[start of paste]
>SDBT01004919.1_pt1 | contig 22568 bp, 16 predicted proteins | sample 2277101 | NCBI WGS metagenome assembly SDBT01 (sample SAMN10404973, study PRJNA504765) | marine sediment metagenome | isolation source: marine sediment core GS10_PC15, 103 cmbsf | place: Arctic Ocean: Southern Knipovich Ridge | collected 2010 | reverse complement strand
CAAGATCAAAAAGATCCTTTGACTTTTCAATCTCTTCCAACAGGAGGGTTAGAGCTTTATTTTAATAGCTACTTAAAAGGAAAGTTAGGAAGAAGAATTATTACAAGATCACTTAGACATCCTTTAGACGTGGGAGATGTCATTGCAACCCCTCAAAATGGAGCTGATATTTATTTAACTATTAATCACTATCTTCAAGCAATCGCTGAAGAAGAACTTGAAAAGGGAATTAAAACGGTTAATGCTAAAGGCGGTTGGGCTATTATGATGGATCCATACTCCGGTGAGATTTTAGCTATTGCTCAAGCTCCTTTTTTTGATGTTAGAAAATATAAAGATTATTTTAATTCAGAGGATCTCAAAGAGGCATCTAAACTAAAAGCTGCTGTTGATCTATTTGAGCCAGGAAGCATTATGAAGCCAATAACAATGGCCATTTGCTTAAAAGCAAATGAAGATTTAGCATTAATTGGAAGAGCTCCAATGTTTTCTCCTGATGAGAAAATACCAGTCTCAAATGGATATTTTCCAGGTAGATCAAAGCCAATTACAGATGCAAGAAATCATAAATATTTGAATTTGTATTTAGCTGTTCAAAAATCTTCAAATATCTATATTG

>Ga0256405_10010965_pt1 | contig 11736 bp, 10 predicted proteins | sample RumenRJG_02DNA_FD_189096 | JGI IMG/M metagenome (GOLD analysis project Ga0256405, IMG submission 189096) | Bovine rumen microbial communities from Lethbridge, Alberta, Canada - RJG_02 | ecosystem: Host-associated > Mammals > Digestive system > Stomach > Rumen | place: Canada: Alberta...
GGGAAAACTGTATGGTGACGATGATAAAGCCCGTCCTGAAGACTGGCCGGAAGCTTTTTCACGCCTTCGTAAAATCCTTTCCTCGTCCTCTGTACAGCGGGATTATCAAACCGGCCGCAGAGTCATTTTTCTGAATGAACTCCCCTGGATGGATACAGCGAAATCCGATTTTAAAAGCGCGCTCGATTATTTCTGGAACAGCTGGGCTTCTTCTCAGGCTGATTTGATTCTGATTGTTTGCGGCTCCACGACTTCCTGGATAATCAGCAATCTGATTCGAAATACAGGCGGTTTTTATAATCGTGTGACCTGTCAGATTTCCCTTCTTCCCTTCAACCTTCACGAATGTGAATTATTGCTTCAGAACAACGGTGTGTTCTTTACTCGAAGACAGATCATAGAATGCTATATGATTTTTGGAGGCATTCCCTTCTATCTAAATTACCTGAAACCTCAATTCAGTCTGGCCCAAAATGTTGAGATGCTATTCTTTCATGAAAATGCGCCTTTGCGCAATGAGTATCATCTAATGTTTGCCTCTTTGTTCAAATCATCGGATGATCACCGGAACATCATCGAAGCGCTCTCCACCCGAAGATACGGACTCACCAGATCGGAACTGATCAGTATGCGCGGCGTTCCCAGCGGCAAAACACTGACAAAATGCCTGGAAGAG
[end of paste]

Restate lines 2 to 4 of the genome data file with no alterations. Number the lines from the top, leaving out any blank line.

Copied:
CAAGATCAAAAAGATCCTTTGACTTTTCAATCTCTTCCAACAGGAGGGTTAGAGCTTTATTTTAATAGCTACTTAAAAGGAAAGTTAGGAAGAAGAATTATTACAAGATCACTTAGACATCCTTTAGACGTGGGAGATGTCATTGCAACCCCTCAAAATGGAGCTGATATTTATTTAACTATTAATCACTATCTTCAAGCAATCGCTGAAGAAGAACTTGAAAAGGGAATTAAAACGGTTAATGCTAAAGGCGGTTGGGCTATTATGATGGATCCATACTCCGGTGAGATTTTAGCTATTGCTCAAGCTCCTTTTTTTGATGTTAGAAAATATAAAGATTATTTTAATTCAGAGGATCTCAAAGAGGCATCTAAACTAAAAGCTGCTGTTGATCTATTTGAGCCAGGAAGCATTATGAAGCCAATAACAATGGCCATTTGCTTAAAAGCAAATGAAGATTTAGCATTAATTGGAAGAGCTCCAATGTTTTCTCCTGATGAGAAAATACCAGTCTCAAATGGATATTTTCCAGGTAGATCAAAGCCAATTACAGATGCAAGAAATCATAAATATTTGAATTTGTATTTAGCTGTTCAAAAATCTTCAAATATCTATATTG

>Ga0256405_10010965_pt1 | contig 11736 bp, 10 predicted proteins | sample RumenRJG_02DNA_FD_189096 | JGI IMG/M metagenome (GOLD analysis project Ga0256405, IMG submission 189096) | Bovine rumen microbial communities from Lethbridge, Alberta, Canada - RJG_02 | ecosystem: Host-associated > Mammals > Digestive system > Stomach > Rumen | place: Canada: Alberta...
GGGAAAACTGTATGGTGACGATGATAAAGCCCGTCCTGAAGACTGGCCGGAAGCTTTTTCACGCCTTCGTAAAATCCTTTCCTCGTCCTCTGTACAGCGGGATTATCAAACCGGCCGCAGAGTCATTTTTCTGAATGAACTCCCCTGGATGGATACAGCGAAATCCGATTTTAAAAGCGCGCTCGATTATTTCTGGAACAGCTGGGCTTCTTCTCAGGCTGATTTGATTCTGATTGTTTGCGGCTCCACGACTTCCTGGATAATCAGCAATCTGATTCGAAATACAGGCGGTTTTTATAATCGTGTGACCTGTCAGATTTCCCTTCTTCCCTTCAACCTTCACGAATGTGAATTATTGCTTCAGAACAACGGTGTGTTCTTTACTCGAAGACAGATCATAGAATGCTATATGATTTTTGGAGGCATTCCCTTCTATCTAAATTACCTGAAACCTCAATTCAGTCTGGCCCAAAATGTTGAGATGCTATTCTTTCATGAAAATGCGCCTTTGCGCAATGAGTATCATCTAATGTTTGCCTCTTTGTTCAAATCATCGGATGATCACCGGAACATCATCGAAGCGCTCTCCACCCGAAGATACGGACTCACCAGATCGGAACTGATCAGTATGCGCGGCGTTCCCAGCGGCAAAACACTGACAAAATGCCTGGAAGAG